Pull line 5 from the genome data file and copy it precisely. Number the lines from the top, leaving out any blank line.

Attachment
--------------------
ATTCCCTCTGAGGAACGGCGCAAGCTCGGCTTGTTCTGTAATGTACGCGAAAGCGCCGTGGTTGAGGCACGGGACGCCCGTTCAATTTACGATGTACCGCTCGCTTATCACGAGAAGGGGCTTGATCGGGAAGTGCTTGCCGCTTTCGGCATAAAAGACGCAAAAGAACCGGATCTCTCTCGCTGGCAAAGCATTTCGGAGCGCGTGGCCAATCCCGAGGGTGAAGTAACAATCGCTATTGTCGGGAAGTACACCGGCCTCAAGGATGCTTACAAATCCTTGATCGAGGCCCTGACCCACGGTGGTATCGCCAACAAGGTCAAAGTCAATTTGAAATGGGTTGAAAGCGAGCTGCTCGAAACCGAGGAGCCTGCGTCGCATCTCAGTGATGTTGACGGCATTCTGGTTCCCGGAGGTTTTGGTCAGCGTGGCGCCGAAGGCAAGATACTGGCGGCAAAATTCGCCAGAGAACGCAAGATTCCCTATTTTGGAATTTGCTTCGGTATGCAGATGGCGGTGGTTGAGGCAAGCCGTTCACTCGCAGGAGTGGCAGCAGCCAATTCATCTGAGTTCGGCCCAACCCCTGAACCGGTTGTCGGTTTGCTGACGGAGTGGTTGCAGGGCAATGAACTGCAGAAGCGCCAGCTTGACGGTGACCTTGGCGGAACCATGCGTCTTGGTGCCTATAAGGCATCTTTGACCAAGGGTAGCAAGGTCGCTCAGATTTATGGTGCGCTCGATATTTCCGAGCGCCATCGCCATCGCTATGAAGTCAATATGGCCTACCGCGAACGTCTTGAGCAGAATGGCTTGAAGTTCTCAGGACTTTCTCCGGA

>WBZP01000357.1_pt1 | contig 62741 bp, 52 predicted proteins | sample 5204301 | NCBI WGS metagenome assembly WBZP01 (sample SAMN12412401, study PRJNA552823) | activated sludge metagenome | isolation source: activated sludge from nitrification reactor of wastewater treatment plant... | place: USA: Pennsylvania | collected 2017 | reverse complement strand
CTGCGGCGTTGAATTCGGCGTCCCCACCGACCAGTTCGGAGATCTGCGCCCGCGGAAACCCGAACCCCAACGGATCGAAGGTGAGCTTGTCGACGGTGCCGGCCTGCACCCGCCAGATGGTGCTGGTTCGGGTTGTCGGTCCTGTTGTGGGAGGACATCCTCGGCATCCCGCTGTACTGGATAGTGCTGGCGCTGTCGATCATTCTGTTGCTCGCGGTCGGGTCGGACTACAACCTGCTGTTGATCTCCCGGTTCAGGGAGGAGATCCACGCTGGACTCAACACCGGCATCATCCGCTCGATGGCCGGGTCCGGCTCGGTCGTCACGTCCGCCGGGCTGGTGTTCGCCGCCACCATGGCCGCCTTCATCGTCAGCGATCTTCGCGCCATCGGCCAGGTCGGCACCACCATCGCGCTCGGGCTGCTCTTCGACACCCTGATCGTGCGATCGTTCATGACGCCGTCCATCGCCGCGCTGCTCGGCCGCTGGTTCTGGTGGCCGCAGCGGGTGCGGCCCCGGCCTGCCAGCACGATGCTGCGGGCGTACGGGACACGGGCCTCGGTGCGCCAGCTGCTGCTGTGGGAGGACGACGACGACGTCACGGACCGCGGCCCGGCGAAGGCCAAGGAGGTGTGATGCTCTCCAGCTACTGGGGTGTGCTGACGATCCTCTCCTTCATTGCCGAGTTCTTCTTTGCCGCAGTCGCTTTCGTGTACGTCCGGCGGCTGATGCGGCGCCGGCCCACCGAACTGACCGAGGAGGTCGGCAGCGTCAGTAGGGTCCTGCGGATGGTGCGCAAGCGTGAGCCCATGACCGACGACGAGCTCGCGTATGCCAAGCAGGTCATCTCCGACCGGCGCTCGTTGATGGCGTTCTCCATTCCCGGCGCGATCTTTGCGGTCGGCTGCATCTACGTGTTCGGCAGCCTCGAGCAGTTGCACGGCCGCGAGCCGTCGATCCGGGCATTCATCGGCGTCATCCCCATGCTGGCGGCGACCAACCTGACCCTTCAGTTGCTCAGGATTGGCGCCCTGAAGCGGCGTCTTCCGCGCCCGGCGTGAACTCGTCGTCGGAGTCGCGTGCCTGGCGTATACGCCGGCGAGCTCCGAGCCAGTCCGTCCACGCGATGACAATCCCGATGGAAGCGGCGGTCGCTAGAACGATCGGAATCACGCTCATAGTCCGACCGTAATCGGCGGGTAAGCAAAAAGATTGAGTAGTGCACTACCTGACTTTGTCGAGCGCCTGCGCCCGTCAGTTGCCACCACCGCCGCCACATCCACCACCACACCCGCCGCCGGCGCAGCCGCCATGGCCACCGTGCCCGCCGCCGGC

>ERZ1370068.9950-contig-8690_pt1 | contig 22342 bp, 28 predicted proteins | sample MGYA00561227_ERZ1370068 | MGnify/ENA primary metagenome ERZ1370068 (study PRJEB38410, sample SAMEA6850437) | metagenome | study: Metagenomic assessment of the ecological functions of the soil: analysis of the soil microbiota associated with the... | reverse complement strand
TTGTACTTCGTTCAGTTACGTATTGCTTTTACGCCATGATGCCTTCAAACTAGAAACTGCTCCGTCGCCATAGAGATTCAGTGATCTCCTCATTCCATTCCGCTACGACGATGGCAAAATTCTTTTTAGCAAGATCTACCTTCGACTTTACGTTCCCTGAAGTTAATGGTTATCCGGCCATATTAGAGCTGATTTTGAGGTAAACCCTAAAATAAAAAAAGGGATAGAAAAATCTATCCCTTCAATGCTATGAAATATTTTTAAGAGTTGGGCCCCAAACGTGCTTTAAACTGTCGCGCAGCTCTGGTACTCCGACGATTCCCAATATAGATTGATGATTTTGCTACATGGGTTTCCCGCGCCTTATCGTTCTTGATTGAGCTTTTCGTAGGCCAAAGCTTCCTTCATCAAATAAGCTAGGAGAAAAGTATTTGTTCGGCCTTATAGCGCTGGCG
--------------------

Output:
TTGTACTTCGTTCAGTTACGTATTGCTTTTACGCCATGATGCCTTCAAACTAGAAACTGCTCCGTCGCCATAGAGATTCAGTGATCTCCTCATTCCATTCCGCTACGACGATGGCAAAATTCTTTTTAGCAAGATCTACCTTCGACTTTACGTTCCCTGAAGTTAATGGTTATCCGGCCATATTAGAGCTGATTTTGAGGTAAACCCTAAAATAAAAAAAGGGATAGAAAAATCTATCCCTTCAATGCTATGAAATATTTTTAAGAGTTGGGCCCCAAACGTGCTTTAAACTGTCGCGCAGCTCTGGTACTCCGACGATTCCCAATATAGATTGATGATTTTGCTACATGGGTTTCCCGCGCCTTATCGTTCTTGATTGAGCTTTTCGTAGGCCAAAGCTTCCTTCATCAAATAAGCTAGGAGAAAAGTATTTGTTCGGCCTTATAGCGCTGGCG